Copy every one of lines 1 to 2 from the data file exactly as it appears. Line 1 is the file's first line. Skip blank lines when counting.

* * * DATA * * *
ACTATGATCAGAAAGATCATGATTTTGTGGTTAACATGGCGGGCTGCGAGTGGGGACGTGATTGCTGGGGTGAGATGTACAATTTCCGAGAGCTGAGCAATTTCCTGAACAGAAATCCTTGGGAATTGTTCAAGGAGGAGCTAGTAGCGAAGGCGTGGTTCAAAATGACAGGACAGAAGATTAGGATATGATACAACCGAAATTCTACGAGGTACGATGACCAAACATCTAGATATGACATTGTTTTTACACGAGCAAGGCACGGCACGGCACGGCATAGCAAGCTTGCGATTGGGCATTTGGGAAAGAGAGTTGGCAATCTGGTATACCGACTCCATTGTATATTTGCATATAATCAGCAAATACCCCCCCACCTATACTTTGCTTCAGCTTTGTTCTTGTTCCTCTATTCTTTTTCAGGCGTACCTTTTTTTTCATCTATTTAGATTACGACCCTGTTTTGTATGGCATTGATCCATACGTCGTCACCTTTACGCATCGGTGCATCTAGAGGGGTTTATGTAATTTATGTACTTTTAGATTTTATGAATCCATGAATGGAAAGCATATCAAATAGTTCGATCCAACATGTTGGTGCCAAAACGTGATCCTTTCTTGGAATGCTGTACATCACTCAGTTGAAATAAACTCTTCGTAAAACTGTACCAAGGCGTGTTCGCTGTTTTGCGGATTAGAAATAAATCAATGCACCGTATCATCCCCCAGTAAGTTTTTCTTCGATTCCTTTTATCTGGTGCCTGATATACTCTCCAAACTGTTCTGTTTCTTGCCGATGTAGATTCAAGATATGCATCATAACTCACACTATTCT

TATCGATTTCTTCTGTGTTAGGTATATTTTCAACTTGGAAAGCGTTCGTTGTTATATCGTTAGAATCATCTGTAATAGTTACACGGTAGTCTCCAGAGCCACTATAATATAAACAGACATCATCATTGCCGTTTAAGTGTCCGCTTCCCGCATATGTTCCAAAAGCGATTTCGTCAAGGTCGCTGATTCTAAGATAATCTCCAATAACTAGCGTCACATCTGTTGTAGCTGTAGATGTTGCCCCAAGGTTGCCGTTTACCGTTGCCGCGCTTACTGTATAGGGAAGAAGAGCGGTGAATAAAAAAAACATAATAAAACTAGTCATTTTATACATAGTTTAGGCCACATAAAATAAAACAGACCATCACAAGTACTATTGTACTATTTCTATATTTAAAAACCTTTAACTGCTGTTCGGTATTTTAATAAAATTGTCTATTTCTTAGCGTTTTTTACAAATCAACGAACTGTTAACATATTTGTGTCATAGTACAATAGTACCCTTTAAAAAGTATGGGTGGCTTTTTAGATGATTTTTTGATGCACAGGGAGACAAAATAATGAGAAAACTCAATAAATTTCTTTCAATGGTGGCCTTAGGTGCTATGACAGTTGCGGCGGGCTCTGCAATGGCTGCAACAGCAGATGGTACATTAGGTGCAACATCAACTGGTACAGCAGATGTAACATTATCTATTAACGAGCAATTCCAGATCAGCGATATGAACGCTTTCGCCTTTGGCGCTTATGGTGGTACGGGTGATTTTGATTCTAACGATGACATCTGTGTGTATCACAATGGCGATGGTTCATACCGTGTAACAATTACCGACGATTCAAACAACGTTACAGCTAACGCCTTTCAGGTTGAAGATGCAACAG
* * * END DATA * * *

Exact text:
ACTATGATCAGAAAGATCATGATTTTGTGGTTAACATGGCGGGCTGCGAGTGGGGACGTGATTGCTGGGGTGAGATGTACAATTTCCGAGAGCTGAGCAATTTCCTGAACAGAAATCCTTGGGAATTGTTCAAGGAGGAGCTAGTAGCGAAGGCGTGGTTCAAAATGACAGGACAGAAGATTAGGATATGATACAACCGAAATTCTACGAGGTACGATGACCAAACATCTAGATATGACATTGTTTTTACACGAGCAAGGCACGGCACGGCACGGCATAGCAAGCTTGCGATTGGGCATTTGGGAAAGAGAGTTGGCAATCTGGTATACCGACTCCATTGTATATTTGCATATAATCAGCAAATACCCCCCCACCTATACTTTGCTTCAGCTTTGTTCTTGTTCCTCTATTCTTTTTCAGGCGTACCTTTTTTTTCATCTATTTAGATTACGACCCTGTTTTGTATGGCATTGATCCATACGTCGTCACCTTTACGCATCGGTGCATCTAGAGGGGTTTATGTAATTTATGTACTTTTAGATTTTATGAATCCATGAATGGAAAGCATATCAAATAGTTCGATCCAACATGTTGGTGCCAAAACGTGATCCTTTCTTGGAATGCTGTACATCACTCAGTTGAAATAAACTCTTCGTAAAACTGTACCAAGGCGTGTTCGCTGTTTTGCGGATTAGAAATAAATCAATGCACCGTATCATCCCCCAGTAAGTTTTTCTTCGATTCCTTTTATCTGGTGCCTGATATACTCTCCAAACTGTTCTGTTTCTTGCCGATGTAGATTCAAGATATGCATCATAACTCACACTATTCT

TATCGATTTCTTCTGTGTTAGGTATATTTTCAACTTGGAAAGCGTTCGTTGTTATATCGTTAGAATCATCTGTAATAGTTACACGGTAGTCTCCAGAGCCACTATAATATAAACAGACATCATCATTGCCGTTTAAGTGTCCGCTTCCCGCATATGTTCCAAAAGCGATTTCGTCAAGGTCGCTGATTCTAAGATAATCTCCAATAACTAGCGTCACATCTGTTGTAGCTGTAGATGTTGCCCCAAGGTTGCCGTTTACCGTTGCCGCGCTTACTGTATAGGGAAGAAGAGCGGTGAATAAAAAAAACATAATAAAACTAGTCATTTTATACATAGTTTAGGCCACATAAAATAAAACAGACCATCACAAGTACTATTGTACTATTTCTATATTTAAAAACCTTTAACTGCTGTTCGGTATTTTAATAAAATTGTCTATTTCTTAGCGTTTTTTACAAATCAACGAACTGTTAACATATTTGTGTCATAGTACAATAGTACCCTTTAAAAAGTATGGGTGGCTTTTTAGATGATTTTTTGATGCACAGGGAGACAAAATAATGAGAAAACTCAATAAATTTCTTTCAATGGTGGCCTTAGGTGCTATGACAGTTGCGGCGGGCTCTGCAATGGCTGCAACAGCAGATGGTACATTAGGTGCAACATCAACTGGTACAGCAGATGTAACATTATCTATTAACGAGCAATTCCAGATCAGCGATATGAACGCTTTCGCCTTTGGCGCTTATGGTGGTACGGGTGATTTTGATTCTAACGATGACATCTGTGTGTATCACAATGGCGATGGTTCATACCGTGTAACAATTACCGACGATTCAAACAACGTTACAGCTAACGCCTTTCAGGTTGAAGATGCAACAG